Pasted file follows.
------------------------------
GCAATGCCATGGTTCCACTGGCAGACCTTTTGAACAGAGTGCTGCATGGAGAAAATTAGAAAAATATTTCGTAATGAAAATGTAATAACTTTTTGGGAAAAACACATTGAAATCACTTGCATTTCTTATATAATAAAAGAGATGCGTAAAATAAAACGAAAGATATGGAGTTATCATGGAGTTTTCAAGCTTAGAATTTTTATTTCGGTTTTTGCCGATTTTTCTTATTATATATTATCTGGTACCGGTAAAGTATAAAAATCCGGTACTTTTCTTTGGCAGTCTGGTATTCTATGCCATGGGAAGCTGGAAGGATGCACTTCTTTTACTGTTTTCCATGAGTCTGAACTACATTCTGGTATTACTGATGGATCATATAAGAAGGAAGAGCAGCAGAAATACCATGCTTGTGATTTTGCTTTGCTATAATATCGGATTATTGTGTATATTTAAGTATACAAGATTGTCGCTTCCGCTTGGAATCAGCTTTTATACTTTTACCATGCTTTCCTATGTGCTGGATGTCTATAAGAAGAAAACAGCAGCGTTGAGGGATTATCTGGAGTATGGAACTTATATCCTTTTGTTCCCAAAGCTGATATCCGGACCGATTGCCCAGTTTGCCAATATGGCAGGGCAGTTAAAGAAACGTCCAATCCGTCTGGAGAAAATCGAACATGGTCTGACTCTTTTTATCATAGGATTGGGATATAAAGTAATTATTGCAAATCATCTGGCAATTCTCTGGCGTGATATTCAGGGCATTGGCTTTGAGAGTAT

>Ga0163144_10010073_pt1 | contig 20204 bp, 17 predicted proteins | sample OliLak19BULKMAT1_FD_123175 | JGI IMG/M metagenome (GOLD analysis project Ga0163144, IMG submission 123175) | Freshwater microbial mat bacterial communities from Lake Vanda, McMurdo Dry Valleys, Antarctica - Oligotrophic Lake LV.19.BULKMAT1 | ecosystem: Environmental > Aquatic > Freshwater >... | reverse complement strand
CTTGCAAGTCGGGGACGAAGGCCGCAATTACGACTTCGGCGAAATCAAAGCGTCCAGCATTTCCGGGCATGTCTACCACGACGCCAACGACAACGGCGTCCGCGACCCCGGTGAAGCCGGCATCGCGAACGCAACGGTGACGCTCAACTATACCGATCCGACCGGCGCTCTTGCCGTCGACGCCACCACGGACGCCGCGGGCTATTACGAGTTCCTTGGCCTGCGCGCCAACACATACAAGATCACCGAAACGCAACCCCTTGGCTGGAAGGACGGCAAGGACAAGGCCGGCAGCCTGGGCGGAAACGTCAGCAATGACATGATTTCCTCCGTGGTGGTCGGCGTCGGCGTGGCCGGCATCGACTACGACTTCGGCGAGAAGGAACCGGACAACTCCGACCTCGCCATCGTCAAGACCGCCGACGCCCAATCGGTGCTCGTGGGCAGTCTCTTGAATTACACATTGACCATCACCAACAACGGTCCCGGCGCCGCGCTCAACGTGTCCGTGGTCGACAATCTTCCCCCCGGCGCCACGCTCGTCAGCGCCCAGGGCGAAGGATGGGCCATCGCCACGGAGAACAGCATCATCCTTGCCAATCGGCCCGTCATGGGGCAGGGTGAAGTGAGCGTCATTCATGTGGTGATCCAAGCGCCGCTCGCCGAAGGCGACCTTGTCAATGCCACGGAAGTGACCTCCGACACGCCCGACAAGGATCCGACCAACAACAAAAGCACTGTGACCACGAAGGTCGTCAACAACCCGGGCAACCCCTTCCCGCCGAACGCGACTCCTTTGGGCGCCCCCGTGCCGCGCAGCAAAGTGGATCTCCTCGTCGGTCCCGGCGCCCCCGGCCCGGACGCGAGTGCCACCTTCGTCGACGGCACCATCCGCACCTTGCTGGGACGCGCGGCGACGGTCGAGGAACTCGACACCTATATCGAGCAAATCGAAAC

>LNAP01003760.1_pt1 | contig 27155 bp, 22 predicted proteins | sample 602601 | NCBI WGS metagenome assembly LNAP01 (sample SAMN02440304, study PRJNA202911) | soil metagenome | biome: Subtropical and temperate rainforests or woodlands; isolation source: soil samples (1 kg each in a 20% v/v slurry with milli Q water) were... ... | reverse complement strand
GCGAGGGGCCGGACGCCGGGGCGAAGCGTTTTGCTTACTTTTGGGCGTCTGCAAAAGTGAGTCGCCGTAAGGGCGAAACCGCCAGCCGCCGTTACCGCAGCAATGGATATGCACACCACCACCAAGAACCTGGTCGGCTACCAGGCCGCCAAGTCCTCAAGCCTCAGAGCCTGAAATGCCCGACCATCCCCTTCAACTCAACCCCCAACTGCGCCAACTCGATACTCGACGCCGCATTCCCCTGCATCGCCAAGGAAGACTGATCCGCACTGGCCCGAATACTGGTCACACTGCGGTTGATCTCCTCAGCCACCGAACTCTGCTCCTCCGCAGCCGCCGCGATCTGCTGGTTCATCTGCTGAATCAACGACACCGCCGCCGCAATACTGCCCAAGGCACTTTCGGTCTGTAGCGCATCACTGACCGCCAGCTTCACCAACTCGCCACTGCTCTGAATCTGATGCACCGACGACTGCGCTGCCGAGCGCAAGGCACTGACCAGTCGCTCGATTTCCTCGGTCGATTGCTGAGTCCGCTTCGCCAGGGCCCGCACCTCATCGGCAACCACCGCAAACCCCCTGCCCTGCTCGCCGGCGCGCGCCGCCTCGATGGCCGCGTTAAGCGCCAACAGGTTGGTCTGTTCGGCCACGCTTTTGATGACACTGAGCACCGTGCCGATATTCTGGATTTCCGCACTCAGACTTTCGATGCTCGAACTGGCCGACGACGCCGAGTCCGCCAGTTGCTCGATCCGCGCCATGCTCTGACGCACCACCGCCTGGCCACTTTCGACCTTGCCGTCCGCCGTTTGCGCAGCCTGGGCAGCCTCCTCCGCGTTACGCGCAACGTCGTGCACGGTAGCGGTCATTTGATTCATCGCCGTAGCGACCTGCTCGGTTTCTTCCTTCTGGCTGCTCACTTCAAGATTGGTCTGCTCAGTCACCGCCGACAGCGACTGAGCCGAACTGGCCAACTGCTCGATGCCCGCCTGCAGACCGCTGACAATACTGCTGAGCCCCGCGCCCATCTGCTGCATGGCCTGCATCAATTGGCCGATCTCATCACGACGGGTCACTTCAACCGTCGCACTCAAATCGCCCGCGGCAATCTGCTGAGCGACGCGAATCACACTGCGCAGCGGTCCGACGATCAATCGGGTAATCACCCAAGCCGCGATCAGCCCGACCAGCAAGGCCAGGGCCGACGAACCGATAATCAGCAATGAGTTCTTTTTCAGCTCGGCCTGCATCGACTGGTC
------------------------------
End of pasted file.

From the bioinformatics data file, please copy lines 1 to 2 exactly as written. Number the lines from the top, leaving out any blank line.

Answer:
GCAATGCCATGGTTCCACTGGCAGACCTTTTGAACAGAGTGCTGCATGGAGAAAATTAGAAAAATATTTCGTAATGAAAATGTAATAACTTTTTGGGAAAAACACATTGAAATCACTTGCATTTCTTATATAATAAAAGAGATGCGTAAAATAAAACGAAAGATATGGAGTTATCATGGAGTTTTCAAGCTTAGAATTTTTATTTCGGTTTTTGCCGATTTTTCTTATTATATATTATCTGGTACCGGTAAAGTATAAAAATCCGGTACTTTTCTTTGGCAGTCTGGTATTCTATGCCATGGGAAGCTGGAAGGATGCACTTCTTTTACTGTTTTCCATGAGTCTGAACTACATTCTGGTATTACTGATGGATCATATAAGAAGGAAGAGCAGCAGAAATACCATGCTTGTGATTTTGCTTTGCTATAATATCGGATTATTGTGTATATTTAAGTATACAAGATTGTCGCTTCCGCTTGGAATCAGCTTTTATACTTTTACCATGCTTTCCTATGTGCTGGATGTCTATAAGAAGAAAACAGCAGCGTTGAGGGATTATCTGGAGTATGGAACTTATATCCTTTTGTTCCCAAAGCTGATATCCGGACCGATTGCCCAGTTTGCCAATATGGCAGGGCAGTTAAAGAAACGTCCAATCCGTCTGGAGAAAATCGAACATGGTCTGACTCTTTTTATCATAGGATTGGGATATAAAGTAATTATTGCAAATCATCTGGCAATTCTCTGGCGTGATATTCAGGGCATTGGCTTTGAGAGTAT

>Ga0163144_10010073_pt1 | contig 20204 bp, 17 predicted proteins | sample OliLak19BULKMAT1_FD_123175 | JGI IMG/M metagenome (GOLD analysis project Ga0163144, IMG submission 123175) | Freshwater microbial mat bacterial communities from Lake Vanda, McMurdo Dry Valleys, Antarctica - Oligotrophic Lake LV.19.BULKMAT1 | ecosystem: Environmental > Aquatic > Freshwater >... | reverse complement strand